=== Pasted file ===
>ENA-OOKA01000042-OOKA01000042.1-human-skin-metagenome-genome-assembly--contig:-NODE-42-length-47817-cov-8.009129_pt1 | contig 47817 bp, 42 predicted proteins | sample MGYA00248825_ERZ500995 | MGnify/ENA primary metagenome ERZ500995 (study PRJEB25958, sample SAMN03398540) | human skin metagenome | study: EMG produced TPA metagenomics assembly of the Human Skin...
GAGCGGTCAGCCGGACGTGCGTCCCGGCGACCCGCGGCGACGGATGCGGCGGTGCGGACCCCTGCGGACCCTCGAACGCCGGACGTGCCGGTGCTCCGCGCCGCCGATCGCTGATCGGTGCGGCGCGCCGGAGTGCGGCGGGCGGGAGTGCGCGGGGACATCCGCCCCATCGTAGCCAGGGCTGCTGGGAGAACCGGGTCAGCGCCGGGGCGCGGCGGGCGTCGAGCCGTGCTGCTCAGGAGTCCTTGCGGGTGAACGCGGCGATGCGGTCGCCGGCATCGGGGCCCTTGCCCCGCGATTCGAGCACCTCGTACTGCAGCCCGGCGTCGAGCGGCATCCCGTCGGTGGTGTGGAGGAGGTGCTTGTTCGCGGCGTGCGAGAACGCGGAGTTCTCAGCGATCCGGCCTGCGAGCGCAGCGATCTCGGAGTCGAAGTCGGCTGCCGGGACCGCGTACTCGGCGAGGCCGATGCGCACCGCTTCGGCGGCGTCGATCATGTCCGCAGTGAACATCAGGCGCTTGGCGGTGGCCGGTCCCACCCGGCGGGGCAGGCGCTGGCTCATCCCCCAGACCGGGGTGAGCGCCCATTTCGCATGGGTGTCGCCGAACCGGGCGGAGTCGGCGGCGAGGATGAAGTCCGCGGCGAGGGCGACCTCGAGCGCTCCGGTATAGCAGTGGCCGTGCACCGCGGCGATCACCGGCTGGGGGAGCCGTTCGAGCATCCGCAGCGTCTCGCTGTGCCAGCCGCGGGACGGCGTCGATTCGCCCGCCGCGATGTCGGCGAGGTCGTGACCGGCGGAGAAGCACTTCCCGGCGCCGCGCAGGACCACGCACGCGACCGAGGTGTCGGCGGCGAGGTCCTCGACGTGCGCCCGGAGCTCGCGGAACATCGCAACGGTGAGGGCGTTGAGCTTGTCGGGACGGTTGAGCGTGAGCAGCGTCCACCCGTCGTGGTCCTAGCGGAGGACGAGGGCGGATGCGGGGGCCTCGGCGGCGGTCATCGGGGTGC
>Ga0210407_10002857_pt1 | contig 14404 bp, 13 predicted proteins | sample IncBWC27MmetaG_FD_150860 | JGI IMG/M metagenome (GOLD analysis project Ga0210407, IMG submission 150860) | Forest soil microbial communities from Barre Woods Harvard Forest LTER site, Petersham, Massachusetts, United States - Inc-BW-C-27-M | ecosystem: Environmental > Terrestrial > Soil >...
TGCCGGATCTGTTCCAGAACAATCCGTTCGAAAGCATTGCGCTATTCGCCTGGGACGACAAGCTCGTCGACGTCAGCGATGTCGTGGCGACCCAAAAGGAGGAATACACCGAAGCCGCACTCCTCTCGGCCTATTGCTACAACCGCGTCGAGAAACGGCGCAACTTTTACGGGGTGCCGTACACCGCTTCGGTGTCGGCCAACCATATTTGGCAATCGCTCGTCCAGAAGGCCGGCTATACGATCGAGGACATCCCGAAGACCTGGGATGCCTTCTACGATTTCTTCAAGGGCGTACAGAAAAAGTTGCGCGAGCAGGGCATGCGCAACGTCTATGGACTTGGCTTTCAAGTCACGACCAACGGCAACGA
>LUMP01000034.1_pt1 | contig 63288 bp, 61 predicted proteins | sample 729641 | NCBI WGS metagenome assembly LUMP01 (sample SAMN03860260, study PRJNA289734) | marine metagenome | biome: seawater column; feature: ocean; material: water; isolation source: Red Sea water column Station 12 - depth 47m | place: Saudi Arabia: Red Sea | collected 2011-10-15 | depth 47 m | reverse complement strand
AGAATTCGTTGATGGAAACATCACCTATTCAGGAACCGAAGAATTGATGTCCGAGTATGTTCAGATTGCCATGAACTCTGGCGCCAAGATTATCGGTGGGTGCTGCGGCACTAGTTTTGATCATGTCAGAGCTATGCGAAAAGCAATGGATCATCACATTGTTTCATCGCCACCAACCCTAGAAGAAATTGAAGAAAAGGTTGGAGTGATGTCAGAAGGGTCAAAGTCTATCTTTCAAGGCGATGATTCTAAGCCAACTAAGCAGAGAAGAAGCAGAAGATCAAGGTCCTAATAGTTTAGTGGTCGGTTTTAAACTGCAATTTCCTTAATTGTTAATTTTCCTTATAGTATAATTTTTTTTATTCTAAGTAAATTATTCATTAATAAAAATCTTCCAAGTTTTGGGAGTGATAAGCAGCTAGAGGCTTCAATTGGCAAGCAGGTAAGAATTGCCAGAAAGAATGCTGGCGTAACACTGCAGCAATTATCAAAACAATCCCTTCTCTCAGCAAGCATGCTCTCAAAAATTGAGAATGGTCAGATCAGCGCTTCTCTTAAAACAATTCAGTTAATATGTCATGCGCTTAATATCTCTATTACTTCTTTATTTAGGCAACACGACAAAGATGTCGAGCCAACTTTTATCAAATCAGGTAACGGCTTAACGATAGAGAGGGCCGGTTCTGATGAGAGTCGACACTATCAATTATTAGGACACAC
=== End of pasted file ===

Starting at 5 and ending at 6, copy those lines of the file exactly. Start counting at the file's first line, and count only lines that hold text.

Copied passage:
>LUMP01000034.1_pt1 | contig 63288 bp, 61 predicted proteins | sample 729641 | NCBI WGS metagenome assembly LUMP01 (sample SAMN03860260, study PRJNA289734) | marine metagenome | biome: seawater column; feature: ocean; material: water; isolation source: Red Sea water column Station 12 - depth 47m | place: Saudi Arabia: Red Sea | collected 2011-10-15 | depth 47 m | reverse complement strand
AGAATTCGTTGATGGAAACATCACCTATTCAGGAACCGAAGAATTGATGTCCGAGTATGTTCAGATTGCCATGAACTCTGGCGCCAAGATTATCGGTGGGTGCTGCGGCACTAGTTTTGATCATGTCAGAGCTATGCGAAAAGCAATGGATCATCACATTGTTTCATCGCCACCAACCCTAGAAGAAATTGAAGAAAAGGTTGGAGTGATGTCAGAAGGGTCAAAGTCTATCTTTCAAGGCGATGATTCTAAGCCAACTAAGCAGAGAAGAAGCAGAAGATCAAGGTCCTAATAGTTTAGTGGTCGGTTTTAAACTGCAATTTCCTTAATTGTTAATTTTCCTTATAGTATAATTTTTTTTATTCTAAGTAAATTATTCATTAATAAAAATCTTCCAAGTTTTGGGAGTGATAAGCAGCTAGAGGCTTCAATTGGCAAGCAGGTAAGAATTGCCAGAAAGAATGCTGGCGTAACACTGCAGCAATTATCAAAACAATCCCTTCTCTCAGCAAGCATGCTCTCAAAAATTGAGAATGGTCAGATCAGCGCTTCTCTTAAAACAATTCAGTTAATATGTCATGCGCTTAATATCTCTATTACTTCTTTATTTAGGCAACACGACAAAGATGTCGAGCCAACTTTTATCAAATCAGGTAACGGCTTAACGATAGAGAGGGCCGGTTCTGATGAGAGTCGACACTATCAATTATTAGGACACAC